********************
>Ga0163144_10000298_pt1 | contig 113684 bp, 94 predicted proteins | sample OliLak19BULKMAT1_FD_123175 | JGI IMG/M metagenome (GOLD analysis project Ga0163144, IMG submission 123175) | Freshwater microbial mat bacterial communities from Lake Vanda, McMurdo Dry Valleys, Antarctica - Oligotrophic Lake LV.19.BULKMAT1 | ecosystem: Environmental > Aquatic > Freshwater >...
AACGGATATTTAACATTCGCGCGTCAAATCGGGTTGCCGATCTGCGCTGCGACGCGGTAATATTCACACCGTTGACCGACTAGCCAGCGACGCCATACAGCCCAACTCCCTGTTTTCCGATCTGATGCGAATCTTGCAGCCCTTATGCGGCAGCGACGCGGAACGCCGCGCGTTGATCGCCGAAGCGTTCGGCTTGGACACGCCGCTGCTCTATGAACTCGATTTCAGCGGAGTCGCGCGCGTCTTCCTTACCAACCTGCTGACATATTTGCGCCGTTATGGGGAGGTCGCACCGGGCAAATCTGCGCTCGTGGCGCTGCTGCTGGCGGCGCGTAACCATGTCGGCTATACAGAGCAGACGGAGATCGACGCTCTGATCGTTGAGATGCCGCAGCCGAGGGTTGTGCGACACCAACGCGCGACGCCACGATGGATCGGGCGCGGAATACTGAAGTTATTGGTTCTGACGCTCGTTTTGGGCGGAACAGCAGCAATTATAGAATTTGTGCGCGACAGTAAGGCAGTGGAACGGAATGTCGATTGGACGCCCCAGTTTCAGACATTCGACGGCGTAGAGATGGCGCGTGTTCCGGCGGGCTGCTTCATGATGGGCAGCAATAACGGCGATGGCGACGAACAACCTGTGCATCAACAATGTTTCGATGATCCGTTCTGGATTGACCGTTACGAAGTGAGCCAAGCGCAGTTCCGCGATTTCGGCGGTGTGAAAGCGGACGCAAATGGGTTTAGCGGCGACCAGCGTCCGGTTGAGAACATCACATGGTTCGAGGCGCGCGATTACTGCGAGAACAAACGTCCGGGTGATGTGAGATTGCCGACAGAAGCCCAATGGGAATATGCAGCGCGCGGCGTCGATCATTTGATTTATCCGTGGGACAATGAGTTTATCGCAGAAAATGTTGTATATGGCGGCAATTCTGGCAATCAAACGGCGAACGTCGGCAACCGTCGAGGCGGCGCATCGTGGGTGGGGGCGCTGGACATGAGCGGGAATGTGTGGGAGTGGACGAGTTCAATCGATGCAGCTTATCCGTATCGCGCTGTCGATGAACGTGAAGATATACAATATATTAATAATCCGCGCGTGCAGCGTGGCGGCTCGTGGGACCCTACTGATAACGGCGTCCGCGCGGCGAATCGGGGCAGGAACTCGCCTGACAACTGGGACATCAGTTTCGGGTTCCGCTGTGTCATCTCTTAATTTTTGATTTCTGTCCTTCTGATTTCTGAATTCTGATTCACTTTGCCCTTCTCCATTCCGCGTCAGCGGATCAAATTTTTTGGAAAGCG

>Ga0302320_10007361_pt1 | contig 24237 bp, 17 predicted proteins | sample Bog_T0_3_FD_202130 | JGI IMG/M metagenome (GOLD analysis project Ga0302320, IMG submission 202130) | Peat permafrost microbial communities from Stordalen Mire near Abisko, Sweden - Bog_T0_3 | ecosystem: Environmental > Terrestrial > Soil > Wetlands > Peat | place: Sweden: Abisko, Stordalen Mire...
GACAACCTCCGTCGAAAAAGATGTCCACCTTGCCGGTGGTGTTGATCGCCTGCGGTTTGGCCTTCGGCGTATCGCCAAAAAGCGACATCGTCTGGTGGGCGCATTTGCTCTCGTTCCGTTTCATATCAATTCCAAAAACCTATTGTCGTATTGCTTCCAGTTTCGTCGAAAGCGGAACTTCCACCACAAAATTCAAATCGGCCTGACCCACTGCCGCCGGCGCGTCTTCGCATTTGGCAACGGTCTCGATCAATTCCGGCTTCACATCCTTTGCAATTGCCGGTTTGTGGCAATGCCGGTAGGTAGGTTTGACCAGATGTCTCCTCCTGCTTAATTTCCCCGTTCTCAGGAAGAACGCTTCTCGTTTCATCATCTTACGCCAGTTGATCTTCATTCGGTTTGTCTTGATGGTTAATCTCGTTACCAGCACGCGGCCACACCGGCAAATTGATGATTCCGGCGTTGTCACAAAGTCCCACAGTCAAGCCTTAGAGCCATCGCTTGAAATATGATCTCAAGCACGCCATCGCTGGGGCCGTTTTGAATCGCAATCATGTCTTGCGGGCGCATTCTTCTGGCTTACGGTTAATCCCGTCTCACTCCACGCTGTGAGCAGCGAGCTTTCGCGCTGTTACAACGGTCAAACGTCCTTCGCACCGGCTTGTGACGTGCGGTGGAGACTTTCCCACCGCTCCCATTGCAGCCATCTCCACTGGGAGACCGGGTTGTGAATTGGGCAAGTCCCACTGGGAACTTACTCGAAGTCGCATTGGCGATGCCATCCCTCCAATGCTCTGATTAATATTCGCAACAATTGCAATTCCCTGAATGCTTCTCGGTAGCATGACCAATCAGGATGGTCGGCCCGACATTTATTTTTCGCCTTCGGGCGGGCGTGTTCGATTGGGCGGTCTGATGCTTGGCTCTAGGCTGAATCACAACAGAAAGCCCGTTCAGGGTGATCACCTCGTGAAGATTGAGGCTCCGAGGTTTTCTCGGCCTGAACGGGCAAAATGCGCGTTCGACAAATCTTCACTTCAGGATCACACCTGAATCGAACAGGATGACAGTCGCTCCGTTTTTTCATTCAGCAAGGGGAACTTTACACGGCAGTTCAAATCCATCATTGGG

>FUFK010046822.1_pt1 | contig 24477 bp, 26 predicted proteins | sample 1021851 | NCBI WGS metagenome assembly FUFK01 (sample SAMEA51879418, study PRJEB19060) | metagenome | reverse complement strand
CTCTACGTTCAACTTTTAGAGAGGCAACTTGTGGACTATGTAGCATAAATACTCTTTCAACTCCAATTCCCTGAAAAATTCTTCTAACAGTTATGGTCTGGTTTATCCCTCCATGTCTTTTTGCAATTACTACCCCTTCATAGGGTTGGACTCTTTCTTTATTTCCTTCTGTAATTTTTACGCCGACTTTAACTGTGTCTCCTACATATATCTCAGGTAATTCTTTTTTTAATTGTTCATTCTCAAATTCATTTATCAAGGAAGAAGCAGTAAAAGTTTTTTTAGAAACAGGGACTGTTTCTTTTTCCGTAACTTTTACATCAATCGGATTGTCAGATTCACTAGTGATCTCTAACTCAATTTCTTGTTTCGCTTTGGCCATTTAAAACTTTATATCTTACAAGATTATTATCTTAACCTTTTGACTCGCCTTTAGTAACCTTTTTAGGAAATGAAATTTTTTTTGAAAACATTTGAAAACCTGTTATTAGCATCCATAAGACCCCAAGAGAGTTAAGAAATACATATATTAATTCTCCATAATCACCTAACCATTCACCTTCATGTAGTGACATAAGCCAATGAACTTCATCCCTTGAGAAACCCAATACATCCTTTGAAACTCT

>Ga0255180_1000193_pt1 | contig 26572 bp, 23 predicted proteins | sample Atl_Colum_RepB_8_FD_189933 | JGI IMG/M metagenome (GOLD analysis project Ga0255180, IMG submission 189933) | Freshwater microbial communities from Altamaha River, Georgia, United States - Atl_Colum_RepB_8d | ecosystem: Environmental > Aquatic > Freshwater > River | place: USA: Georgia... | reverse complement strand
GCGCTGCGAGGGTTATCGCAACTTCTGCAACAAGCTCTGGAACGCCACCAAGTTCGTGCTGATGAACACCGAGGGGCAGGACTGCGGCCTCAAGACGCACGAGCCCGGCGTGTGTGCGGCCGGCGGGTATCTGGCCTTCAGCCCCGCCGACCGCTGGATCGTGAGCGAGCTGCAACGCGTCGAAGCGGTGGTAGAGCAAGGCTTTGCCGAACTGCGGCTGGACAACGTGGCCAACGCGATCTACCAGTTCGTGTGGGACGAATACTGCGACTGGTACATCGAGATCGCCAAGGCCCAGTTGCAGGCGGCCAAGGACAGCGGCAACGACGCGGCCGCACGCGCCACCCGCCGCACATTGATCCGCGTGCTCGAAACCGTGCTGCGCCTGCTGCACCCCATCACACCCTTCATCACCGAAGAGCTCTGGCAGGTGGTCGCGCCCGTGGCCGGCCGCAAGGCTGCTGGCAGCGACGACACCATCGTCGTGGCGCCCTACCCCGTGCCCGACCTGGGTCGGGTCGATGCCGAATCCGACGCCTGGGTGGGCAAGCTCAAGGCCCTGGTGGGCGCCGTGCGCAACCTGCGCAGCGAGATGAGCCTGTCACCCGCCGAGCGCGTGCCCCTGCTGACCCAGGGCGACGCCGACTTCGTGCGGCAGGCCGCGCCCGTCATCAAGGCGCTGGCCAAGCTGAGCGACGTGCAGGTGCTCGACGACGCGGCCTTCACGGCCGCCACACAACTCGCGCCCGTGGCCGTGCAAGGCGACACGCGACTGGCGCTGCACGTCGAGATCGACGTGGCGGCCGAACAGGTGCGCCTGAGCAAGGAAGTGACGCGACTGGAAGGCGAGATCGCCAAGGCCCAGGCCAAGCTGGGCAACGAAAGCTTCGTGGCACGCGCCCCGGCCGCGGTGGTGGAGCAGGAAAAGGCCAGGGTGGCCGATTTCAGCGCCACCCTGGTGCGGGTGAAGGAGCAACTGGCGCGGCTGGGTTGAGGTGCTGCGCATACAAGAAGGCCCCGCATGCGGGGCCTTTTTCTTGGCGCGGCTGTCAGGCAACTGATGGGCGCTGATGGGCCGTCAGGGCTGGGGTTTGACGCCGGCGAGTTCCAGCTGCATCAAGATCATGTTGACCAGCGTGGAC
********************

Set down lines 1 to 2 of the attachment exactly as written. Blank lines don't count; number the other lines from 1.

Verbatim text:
>Ga0163144_10000298_pt1 | contig 113684 bp, 94 predicted proteins | sample OliLak19BULKMAT1_FD_123175 | JGI IMG/M metagenome (GOLD analysis project Ga0163144, IMG submission 123175) | Freshwater microbial mat bacterial communities from Lake Vanda, McMurdo Dry Valleys, Antarctica - Oligotrophic Lake LV.19.BULKMAT1 | ecosystem: Environmental > Aquatic > Freshwater >...
AACGGATATTTAACATTCGCGCGTCAAATCGGGTTGCCGATCTGCGCTGCGACGCGGTAATATTCACACCGTTGACCGACTAGCCAGCGACGCCATACAGCCCAACTCCCTGTTTTCCGATCTGATGCGAATCTTGCAGCCCTTATGCGGCAGCGACGCGGAACGCCGCGCGTTGATCGCCGAAGCGTTCGGCTTGGACACGCCGCTGCTCTATGAACTCGATTTCAGCGGAGTCGCGCGCGTCTTCCTTACCAACCTGCTGACATATTTGCGCCGTTATGGGGAGGTCGCACCGGGCAAATCTGCGCTCGTGGCGCTGCTGCTGGCGGCGCGTAACCATGTCGGCTATACAGAGCAGACGGAGATCGACGCTCTGATCGTTGAGATGCCGCAGCCGAGGGTTGTGCGACACCAACGCGCGACGCCACGATGGATCGGGCGCGGAATACTGAAGTTATTGGTTCTGACGCTCGTTTTGGGCGGAACAGCAGCAATTATAGAATTTGTGCGCGACAGTAAGGCAGTGGAACGGAATGTCGATTGGACGCCCCAGTTTCAGACATTCGACGGCGTAGAGATGGCGCGTGTTCCGGCGGGCTGCTTCATGATGGGCAGCAATAACGGCGATGGCGACGAACAACCTGTGCATCAACAATGTTTCGATGATCCGTTCTGGATTGACCGTTACGAAGTGAGCCAAGCGCAGTTCCGCGATTTCGGCGGTGTGAAAGCGGACGCAAATGGGTTTAGCGGCGACCAGCGTCCGGTTGAGAACATCACATGGTTCGAGGCGCGCGATTACTGCGAGAACAAACGTCCGGGTGATGTGAGATTGCCGACAGAAGCCCAATGGGAATATGCAGCGCGCGGCGTCGATCATTTGATTTATCCGTGGGACAATGAGTTTATCGCAGAAAATGTTGTATATGGCGGCAATTCTGGCAATCAAACGGCGAACGTCGGCAACCGTCGAGGCGGCGCATCGTGGGTGGGGGCGCTGGACATGAGCGGGAATGTGTGGGAGTGGACGAGTTCAATCGATGCAGCTTATCCGTATCGCGCTGTCGATGAACGTGAAGATATACAATATATTAATAATCCGCGCGTGCAGCGTGGCGGCTCGTGGGACCCTACTGATAACGGCGTCCGCGCGGCGAATCGGGGCAGGAACTCGCCTGACAACTGGGACATCAGTTTCGGGTTCCGCTGTGTCATCTCTTAATTTTTGATTTCTGTCCTTCTGATTTCTGAATTCTGATTCACTTTGCCCTTCTCCATTCCGCGTCAGCGGATCAAATTTTTTGGAAAGCG